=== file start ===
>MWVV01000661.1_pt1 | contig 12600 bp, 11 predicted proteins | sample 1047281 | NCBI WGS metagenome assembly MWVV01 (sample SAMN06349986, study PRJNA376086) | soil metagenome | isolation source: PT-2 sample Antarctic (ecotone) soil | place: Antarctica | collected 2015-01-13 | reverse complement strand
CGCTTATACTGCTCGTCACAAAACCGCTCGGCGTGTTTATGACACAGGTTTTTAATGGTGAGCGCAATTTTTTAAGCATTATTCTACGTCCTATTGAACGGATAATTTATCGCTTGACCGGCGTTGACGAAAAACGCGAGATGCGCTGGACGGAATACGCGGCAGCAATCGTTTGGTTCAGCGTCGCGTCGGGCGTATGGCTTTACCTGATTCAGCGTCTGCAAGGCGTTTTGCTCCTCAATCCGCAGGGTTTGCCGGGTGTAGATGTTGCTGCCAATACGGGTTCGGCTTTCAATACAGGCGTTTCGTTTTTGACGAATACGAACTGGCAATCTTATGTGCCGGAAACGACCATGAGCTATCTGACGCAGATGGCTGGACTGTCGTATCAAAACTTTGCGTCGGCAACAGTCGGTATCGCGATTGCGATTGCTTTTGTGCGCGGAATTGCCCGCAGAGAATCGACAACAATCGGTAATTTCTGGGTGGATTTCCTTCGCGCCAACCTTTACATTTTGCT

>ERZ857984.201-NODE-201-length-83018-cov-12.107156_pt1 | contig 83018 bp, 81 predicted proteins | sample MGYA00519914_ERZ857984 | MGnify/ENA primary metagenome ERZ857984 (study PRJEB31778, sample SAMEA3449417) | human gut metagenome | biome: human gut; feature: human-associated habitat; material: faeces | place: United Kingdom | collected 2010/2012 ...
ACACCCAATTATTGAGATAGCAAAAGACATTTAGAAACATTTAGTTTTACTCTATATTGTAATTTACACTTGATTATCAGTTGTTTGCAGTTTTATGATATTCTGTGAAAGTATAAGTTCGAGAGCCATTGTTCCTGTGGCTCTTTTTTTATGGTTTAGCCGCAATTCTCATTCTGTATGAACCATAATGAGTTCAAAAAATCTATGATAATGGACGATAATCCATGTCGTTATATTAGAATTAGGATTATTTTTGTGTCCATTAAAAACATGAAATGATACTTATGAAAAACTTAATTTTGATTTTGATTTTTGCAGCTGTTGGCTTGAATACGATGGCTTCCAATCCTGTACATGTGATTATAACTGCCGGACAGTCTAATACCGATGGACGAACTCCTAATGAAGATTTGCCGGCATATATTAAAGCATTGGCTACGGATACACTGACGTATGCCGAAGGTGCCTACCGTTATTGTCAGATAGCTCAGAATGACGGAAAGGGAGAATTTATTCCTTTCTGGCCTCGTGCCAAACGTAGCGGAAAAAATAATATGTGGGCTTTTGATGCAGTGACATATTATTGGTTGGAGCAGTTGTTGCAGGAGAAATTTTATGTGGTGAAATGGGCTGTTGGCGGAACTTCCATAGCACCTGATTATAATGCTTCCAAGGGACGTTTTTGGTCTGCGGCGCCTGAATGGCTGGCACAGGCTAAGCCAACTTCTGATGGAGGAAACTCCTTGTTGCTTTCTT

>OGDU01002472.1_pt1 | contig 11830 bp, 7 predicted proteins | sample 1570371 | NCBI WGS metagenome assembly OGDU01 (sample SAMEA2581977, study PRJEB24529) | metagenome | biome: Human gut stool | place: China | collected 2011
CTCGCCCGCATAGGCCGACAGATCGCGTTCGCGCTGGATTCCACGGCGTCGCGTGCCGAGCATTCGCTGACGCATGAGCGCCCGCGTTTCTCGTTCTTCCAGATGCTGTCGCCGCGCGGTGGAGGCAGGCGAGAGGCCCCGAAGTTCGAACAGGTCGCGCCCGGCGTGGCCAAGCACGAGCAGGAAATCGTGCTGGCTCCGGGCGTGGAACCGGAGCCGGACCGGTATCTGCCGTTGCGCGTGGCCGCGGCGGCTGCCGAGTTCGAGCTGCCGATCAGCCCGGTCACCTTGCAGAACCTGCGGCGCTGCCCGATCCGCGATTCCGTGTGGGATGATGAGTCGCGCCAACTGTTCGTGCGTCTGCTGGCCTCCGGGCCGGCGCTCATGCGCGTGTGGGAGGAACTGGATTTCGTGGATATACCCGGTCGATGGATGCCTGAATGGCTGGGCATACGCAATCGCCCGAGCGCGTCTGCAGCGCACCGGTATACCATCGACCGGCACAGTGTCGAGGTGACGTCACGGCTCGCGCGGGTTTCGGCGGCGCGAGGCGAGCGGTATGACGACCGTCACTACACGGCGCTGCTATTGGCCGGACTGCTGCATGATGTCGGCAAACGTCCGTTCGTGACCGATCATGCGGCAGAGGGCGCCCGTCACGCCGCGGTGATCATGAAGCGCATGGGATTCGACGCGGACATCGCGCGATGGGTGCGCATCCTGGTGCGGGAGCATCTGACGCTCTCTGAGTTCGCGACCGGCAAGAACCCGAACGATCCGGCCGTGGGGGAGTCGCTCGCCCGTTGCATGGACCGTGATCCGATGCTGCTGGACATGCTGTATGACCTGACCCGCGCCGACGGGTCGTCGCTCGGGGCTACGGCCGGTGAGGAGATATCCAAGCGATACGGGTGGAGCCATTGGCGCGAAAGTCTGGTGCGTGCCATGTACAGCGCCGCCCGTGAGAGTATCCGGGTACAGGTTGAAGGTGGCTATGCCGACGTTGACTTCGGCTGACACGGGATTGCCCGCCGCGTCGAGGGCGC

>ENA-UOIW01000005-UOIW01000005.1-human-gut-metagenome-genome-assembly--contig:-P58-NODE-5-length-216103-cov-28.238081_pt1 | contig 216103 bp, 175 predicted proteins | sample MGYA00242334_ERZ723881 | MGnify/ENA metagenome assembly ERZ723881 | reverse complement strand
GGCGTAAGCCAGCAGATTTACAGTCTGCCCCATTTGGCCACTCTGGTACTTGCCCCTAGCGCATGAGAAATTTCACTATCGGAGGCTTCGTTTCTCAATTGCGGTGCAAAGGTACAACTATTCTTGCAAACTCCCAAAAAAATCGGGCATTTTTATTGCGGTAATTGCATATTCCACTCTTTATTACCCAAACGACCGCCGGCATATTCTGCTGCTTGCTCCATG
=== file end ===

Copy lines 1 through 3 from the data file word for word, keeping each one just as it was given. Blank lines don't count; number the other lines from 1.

>MWVV01000661.1_pt1 | contig 12600 bp, 11 predicted proteins | sample 1047281 | NCBI WGS metagenome assembly MWVV01 (sample SAMN06349986, study PRJNA376086) | soil metagenome | isolation source: PT-2 sample Antarctic (ecotone) soil | place: Antarctica | collected 2015-01-13 | reverse complement strand
CGCTTATACTGCTCGTCACAAAACCGCTCGGCGTGTTTATGACACAGGTTTTTAATGGTGAGCGCAATTTTTTAAGCATTATTCTACGTCCTATTGAACGGATAATTTATCGCTTGACCGGCGTTGACGAAAAACGCGAGATGCGCTGGACGGAATACGCGGCAGCAATCGTTTGGTTCAGCGTCGCGTCGGGCGTATGGCTTTACCTGATTCAGCGTCTGCAAGGCGTTTTGCTCCTCAATCCGCAGGGTTTGCCGGGTGTAGATGTTGCTGCCAATACGGGTTCGGCTTTCAATACAGGCGTTTCGTTTTTGACGAATACGAACTGGCAATCTTATGTGCCGGAAACGACCATGAGCTATCTGACGCAGATGGCTGGACTGTCGTATCAAAACTTTGCGTCGGCAACAGTCGGTATCGCGATTGCGATTGCTTTTGTGCGCGGAATTGCCCGCAGAGAATCGACAACAATCGGTAATTTCTGGGTGGATTTCCTTCGCGCCAACCTTTACATTTTGCT

>ERZ857984.201-NODE-201-length-83018-cov-12.107156_pt1 | contig 83018 bp, 81 predicted proteins | sample MGYA00519914_ERZ857984 | MGnify/ENA primary metagenome ERZ857984 (study PRJEB31778, sample SAMEA3449417) | human gut metagenome | biome: human gut; feature: human-associated habitat; material: faeces | place: United Kingdom | collected 2010/2012 ...